I have been working with a client recently, (permission received to write about this due to its significance – for the benefit of this I will call her Debra), who has a destructive pattern when it comes to relationships.
The last one being a typical example of when Debra met a guy who was very full on at the beginning of the relationship and then after engrossing himself in her life, including insisting on meeting her family, ghosted her until she finally had enough and ended things. He eventually said that he hadn’t wanted to be with her for a while anyway.
As I said this has become a pattern for her, meeting guys and then after a while they back off/treat her badly and then it all comes to a crashing and usually an emotionally fuelled ending.
So, what is going on here?
Why is she experiencing the same types of relationships over and over no matter what she tells herself she wants, or actually what she doesn’t want in a partner?
One thing at play here is Debra’s’ type of attachment and the attachment types she has relationships with.
I will come back to her personal story in my next piece, but for today I am going to look at attachment so that we can understand what it actually means.
Attachment theory can play a significant role in a lot of relationship stories. In the 1950s, psychologist John Bowlby was the first to explain how humans look to form secure attachments within their significant relationships as children.
Attachment can be said to be an ‘enduring emotional bond that connects people to one another’ (Bowlby 1969)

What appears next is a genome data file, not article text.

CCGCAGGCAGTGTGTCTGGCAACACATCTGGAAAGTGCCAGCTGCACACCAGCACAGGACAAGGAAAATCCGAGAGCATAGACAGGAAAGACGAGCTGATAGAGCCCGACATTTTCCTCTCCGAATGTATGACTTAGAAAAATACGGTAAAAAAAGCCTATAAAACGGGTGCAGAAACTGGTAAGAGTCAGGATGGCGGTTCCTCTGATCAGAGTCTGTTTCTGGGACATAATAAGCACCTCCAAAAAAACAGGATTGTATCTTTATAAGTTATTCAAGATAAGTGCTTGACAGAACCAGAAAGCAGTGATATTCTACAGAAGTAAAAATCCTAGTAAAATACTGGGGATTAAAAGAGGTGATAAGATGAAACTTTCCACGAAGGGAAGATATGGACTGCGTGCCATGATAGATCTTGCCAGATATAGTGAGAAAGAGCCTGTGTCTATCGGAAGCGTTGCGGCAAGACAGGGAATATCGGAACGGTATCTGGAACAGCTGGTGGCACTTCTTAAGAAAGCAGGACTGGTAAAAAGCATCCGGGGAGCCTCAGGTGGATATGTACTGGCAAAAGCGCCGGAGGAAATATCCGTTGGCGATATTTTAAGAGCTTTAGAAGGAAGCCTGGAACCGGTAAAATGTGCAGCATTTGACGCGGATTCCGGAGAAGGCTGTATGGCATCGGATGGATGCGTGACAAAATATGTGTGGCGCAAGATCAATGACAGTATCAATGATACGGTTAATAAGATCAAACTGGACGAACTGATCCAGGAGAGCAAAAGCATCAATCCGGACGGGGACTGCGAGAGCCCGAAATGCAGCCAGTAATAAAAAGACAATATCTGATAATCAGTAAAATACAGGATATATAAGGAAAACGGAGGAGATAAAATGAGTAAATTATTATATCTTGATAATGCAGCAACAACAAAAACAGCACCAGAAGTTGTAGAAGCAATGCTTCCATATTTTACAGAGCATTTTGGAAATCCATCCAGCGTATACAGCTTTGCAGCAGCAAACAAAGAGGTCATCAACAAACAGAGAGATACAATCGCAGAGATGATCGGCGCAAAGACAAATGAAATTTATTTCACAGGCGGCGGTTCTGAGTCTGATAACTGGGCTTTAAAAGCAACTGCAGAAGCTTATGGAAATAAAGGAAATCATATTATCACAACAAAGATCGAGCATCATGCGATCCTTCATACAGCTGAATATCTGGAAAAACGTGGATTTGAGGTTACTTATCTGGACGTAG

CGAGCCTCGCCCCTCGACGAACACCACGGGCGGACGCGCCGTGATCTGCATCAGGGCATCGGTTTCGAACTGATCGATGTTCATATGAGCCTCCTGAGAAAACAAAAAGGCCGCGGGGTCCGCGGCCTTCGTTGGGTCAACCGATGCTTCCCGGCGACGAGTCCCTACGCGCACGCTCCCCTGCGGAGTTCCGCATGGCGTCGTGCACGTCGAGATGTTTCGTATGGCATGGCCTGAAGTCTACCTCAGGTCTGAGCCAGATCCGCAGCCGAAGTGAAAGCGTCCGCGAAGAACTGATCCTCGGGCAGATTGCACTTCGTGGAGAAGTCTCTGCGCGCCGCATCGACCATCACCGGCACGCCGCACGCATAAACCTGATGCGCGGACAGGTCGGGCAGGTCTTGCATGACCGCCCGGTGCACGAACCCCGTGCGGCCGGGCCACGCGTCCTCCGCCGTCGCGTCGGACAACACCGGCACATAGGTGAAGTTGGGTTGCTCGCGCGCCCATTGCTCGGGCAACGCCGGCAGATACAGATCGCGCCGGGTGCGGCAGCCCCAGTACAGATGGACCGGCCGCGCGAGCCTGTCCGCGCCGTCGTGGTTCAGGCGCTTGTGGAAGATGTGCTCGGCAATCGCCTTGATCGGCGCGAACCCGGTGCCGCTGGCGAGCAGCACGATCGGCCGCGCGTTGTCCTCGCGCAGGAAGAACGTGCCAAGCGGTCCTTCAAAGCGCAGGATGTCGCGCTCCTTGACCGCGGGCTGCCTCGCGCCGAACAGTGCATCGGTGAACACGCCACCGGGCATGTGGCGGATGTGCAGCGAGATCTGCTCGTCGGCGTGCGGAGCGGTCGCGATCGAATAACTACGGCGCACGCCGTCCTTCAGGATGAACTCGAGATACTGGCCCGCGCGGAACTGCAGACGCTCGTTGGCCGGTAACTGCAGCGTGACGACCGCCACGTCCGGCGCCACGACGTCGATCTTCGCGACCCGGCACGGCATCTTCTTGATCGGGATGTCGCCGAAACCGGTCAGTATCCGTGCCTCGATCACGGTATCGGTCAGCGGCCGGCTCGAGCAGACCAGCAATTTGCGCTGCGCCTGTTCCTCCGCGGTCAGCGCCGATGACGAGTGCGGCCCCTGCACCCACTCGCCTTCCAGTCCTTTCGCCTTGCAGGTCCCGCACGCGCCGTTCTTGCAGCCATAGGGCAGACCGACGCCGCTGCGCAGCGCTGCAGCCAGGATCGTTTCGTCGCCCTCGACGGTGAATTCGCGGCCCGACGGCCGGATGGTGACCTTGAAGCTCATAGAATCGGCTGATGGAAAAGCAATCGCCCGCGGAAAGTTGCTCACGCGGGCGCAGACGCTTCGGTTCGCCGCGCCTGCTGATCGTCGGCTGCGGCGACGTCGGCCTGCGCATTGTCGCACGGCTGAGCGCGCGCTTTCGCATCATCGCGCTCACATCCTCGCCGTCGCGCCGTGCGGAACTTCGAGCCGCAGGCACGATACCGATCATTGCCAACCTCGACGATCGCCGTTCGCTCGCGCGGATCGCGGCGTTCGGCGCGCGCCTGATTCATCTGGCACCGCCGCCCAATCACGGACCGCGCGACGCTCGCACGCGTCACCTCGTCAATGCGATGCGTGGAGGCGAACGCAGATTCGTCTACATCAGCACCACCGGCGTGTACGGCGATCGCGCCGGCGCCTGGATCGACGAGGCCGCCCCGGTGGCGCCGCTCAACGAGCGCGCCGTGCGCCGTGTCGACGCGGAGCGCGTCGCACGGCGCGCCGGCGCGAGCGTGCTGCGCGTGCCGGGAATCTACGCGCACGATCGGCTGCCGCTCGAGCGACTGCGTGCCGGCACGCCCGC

The evolutionary theory of attachment (e.g. Bowlby) suggests that children come into the world biologically pre-programmed to form emotional attachments with others.
The primary relationships that we experience as children not only provide us with food and water but safety and security on an emotional level.
It is linked to survival as if we are not loved or feel insecure as babies/children our brain thinks we are unlikely to survive. It is essential for us all to feel a sense of emotional certainty as we grow up because of this link to survival. If this safety and security is missing or disrupted in some way then our brain will adapt to deal with the resulting discomfort and the pain that we experience. Creates emotional unsurety.
This will lead to an attachment style that we are likely to carry throughout our lives until it is addressed and the brain learns that, despite what we experienced in childhood, we can have healthy and emotionally secure relationships.
What are the main types of attachment?
If the relationships are reliable and caring, a child is more likely to develop into a secure adult.
Traits of a secure attachment:
Low avoidance, low anxiety. Comfortable with intimacy; not worried about rejection or preoccupied with relationships. Easy to allow closeness to others, comfortable depending on them and being depended on. No worries around
abandonment and rejection.